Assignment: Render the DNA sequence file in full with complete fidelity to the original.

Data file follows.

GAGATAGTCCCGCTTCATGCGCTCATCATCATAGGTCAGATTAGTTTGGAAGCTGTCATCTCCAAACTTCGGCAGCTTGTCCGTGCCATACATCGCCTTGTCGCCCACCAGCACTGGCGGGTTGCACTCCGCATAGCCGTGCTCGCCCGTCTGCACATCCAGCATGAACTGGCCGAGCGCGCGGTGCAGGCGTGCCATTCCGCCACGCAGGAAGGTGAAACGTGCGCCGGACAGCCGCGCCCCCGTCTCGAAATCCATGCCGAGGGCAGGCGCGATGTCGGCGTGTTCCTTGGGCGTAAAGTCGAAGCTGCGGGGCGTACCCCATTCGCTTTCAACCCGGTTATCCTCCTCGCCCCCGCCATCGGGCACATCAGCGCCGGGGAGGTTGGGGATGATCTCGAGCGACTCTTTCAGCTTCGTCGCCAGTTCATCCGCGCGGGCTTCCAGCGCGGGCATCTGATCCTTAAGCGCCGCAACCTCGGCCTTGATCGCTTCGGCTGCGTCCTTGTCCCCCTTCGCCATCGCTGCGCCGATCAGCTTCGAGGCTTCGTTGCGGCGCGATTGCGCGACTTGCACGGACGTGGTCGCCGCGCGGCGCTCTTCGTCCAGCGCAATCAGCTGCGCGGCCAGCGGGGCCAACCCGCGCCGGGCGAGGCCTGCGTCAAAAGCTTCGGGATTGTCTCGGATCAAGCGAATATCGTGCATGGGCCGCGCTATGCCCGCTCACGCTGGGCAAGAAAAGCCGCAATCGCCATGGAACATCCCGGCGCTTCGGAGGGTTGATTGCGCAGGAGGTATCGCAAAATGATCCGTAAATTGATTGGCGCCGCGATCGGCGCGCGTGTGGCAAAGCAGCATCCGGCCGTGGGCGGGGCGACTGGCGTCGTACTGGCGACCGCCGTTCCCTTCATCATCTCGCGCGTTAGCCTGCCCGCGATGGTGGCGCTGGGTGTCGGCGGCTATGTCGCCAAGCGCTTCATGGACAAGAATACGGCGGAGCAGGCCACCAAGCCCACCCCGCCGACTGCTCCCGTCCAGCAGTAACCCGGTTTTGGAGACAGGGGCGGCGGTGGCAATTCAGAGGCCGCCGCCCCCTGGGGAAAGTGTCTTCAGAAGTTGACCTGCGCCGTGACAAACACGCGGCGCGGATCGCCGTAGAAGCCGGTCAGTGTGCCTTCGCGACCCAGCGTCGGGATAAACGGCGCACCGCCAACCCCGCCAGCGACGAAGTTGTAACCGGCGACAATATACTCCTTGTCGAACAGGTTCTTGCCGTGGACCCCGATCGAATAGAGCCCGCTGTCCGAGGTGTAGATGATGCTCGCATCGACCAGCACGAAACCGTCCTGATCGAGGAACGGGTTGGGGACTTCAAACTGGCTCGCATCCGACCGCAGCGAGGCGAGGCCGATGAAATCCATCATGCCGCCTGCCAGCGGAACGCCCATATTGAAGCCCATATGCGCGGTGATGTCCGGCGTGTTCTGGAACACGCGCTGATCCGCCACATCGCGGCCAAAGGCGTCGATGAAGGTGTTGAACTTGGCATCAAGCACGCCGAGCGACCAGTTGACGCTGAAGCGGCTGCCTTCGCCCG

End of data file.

GAGATAGTCCCGCTTCATGCGCTCATCATCATAGGTCAGATTAGTTTGGAAGCTGTCATCTCCAAACTTCGGCAGCTTGTCCGTGCCATACATCGCCTTGTCGCCCACCAGCACTGGCGGGTTGCACTCCGCATAGCCGTGCTCGCCCGTCTGCACATCCAGCATGAACTGGCCGAGCGCGCGGTGCAGGCGTGCCATTCCGCCACGCAGGAAGGTGAAACGTGCGCCGGACAGCCGCGCCCCCGTCTCGAAATCCATGCCGAGGGCAGGCGCGATGTCGGCGTGTTCCTTGGGCGTAAAGTCGAAGCTGCGGGGCGTACCCCATTCGCTTTCAACCCGGTTATCCTCCTCGCCCCCGCCATCGGGCACATCAGCGCCGGGGAGGTTGGGGATGATCTCGAGCGACTCTTTCAGCTTCGTCGCCAGTTCATCCGCGCGGGCTTCCAGCGCGGGCATCTGATCCTTAAGCGCCGCAACCTCGGCCTTGATCGCTTCGGCTGCGTCCTTGTCCCCCTTCGCCATCGCTGCGCCGATCAGCTTCGAGGCTTCGTTGCGGCGCGATTGCGCGACTTGCACGGACGTGGTCGCCGCGCGGCGCTCTTCGTCCAGCGCAATCAGCTGCGCGGCCAGCGGGGCCAACCCGCGCCGGGCGAGGCCTGCGTCAAAAGCTTCGGGATTGTCTCGGATCAAGCGAATATCGTGCATGGGCCGCGCTATGCCCGCTCACGCTGGGCAAGAAAAGCCGCAATCGCCATGGAACATCCCGGCGCTTCGGAGGGTTGATTGCGCAGGAGGTATCGCAAAATGATCCGTAAATTGATTGGCGCCGCGATCGGCGCGCGTGTGGCAAAGCAGCATCCGGCCGTGGGCGGGGCGACTGGCGTCGTACTGGCGACCGCCGTTCCCTTCATCATCTCGCGCGTTAGCCTGCCCGCGATGGTGGCGCTGGGTGTCGGCGGCTATGTCGCCAAGCGCTTCATGGACAAGAATACGGCGGAGCAGGCCACCAAGCCCACCCCGCCGACTGCTCCCGTCCAGCAGTAACCCGGTTTTGGAGACAGGGGCGGCGGTGGCAATTCAGAGGCCGCCGCCCCCTGGGGAAAGTGTCTTCAGAAGTTGACCTGCGCCGTGACAAACACGCGGCGCGGATCGCCGTAGAAGCCGGTCAGTGTGCCTTCGCGACCCAGCGTCGGGATAAACGGCGCACCGCCAACCCCGCCAGCGACGAAGTTGTAACCGGCGACAATATACTCCTTGTCGAACAGGTTCTTGCCGTGGACCCCGATCGAATAGAGCCCGCTGTCCGAGGTGTAGATGATGCTCGCATCGACCAGCACGAAACCGTCCTGATCGAGGAACGGGTTGGGGACTTCAAACTGGCTCGCATCCGACCGCAGCGAGGCGAGGCCGATGAAATCCATCATGCCGCCTGCCAGCGGAACGCCCATATTGAAGCCCATATGCGCGGTGATGTCCGGCGTGTTCTGGAACACGCGCTGATCCGCCACATCGCGGCCAAAGGCGTCGATGAAGGTGTTGAACTTGGCATCAAGCACGCCGAGCGACCAGTTGACGCTGAAGCGGCTGCCTTCGCCCG